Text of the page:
Our Central Asian partners

Sound planning is key to achieving the full benefit from Free Trade Agreements with Central Asian countries

Regional integration and multilateral trade are beneficial for the participating countries provided that they tap the existing potential intelligently. The European Union and the ASEAN are relevant examples; their members set common goals for the prosperity of their peoples.

Pakistan, too, has been a member of regional trade blocs in the past and benefitted from such association. Lately, there has been a focus on increasing trade and cooperation among regional countries. This has been supported by the Asian Development Bank and the Central Asia Regional Economic Cooperation (CAREC) Institute under the CAREC framework. The CAREC is an inter-governmental forum representing 11 countries: Afghanistan, Azerbaijan, China, Georgia, Kazakhstan, Kyrgyzstan, Mongolia, Pakistan, Tajikistan, Turkmenistan, and Uzbekistan.

The framework also focuses on the untapped potential of Central Asia and its neighbouring countries to increase integration and multilateral trade among CAREC members through free trade agreements (FTAs). The FTAs help increase trade through a lowering of tariff and non-tariff barriers among the partner countries. At the same time, other factors restrict trade in goods and services.

How can FTAs among CAREC members be made more fruitful and result-oriented? A research, titled Exploring Export Driven Growth through Free Trade Agreements – Learning from Pakistan-China Free Trade Agreement carried out last year under the CAREC Think Tanks Network (CTTN) research grants programme, takes up the example of Pakistan’s FTA with China which was signed in 2006 to explain how FTAs work and what factors should be considered to make them productive.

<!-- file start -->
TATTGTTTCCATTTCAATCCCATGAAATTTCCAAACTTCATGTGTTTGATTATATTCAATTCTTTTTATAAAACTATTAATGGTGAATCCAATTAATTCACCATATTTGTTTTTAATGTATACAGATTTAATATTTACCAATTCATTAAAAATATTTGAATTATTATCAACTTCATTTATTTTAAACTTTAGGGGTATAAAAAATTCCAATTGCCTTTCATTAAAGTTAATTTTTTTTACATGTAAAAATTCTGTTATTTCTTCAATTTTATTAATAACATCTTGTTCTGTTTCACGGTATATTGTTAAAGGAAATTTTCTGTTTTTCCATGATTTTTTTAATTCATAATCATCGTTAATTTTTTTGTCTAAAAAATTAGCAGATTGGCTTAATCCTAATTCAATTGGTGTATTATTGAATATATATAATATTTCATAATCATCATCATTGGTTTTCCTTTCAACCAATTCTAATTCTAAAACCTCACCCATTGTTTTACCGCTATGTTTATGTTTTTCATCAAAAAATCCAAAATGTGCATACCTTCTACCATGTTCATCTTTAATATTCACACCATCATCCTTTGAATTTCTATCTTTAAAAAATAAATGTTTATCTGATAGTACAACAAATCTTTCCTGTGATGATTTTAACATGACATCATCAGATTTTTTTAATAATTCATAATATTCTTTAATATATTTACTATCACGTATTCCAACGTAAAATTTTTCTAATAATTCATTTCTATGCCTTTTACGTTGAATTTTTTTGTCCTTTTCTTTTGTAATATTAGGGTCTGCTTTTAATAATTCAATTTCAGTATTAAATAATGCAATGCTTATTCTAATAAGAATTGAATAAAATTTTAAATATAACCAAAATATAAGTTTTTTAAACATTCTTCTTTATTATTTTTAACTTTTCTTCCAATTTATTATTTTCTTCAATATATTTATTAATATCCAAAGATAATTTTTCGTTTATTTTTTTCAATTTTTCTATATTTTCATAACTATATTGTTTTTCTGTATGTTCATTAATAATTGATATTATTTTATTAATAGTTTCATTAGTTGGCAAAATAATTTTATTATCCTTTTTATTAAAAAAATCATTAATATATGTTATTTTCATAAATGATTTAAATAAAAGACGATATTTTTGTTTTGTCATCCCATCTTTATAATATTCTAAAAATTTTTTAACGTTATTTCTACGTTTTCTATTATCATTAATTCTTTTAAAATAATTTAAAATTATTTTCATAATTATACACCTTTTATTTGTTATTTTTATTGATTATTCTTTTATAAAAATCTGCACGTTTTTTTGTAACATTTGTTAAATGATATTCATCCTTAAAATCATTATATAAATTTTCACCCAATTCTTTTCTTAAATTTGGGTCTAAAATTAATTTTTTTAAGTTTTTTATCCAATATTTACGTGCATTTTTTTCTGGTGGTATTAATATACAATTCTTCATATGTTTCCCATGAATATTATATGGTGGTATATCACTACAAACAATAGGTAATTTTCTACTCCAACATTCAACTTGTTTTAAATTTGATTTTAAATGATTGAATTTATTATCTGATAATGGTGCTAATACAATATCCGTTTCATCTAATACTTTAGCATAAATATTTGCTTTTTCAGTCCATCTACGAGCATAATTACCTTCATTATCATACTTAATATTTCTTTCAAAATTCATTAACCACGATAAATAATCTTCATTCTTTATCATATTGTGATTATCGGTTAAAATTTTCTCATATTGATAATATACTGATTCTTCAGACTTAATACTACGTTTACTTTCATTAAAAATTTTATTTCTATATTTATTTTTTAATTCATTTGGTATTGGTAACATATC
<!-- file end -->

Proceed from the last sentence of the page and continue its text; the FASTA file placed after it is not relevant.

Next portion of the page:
According to its findings, the post-FTA exports from China in 10 major industries were to the tune of $88 billion. The figure for Pakistan was $17 billion, also for 10 major industries in 2007-2018. Total export creation after the FTA was $6.1 million per annum, which was 0.02 percent of the average yearly export of the country. The analysis covered 83 industries.

The food and beverages sector had the highest (72 percent) share in export creation with China. Almost half of the industries in textiles sector, meanwhile, diverted their exports from other countries towards China. This was despite the fact that the textile sector receives the most subsidies from the government. This export diversion is not a welcome development because if the increase in exports with FTA partners comes at the cost of reduced exports with non-FTA partners, there is no real gain from the agreement.

The findings hint at the need for policy changes like targeted subsidies to export-creating industries that may give better results than across-the-board subsidies to all industries in a sector.

Anwar Shah, a member of the research team from the Quaid-i-Azam University, Islamabad, says that a major factor behind low export creation has been the unavailability of surplus production from domestic industries. “There is a strong need to enhance the production capacity of industries to increase their ability to export as low production and high domestic demand hinder an export-driven growth strategy even with FTAs.” He says Pakistan uses about 94 per cent of its raw cotton output domestically. This leaves only a 6 per cent exportable surplus.

The focus of the fiscal and trade policy of CAREC countries should be on enhancing the exportable surplus of domestic industries, especially those already producing to export.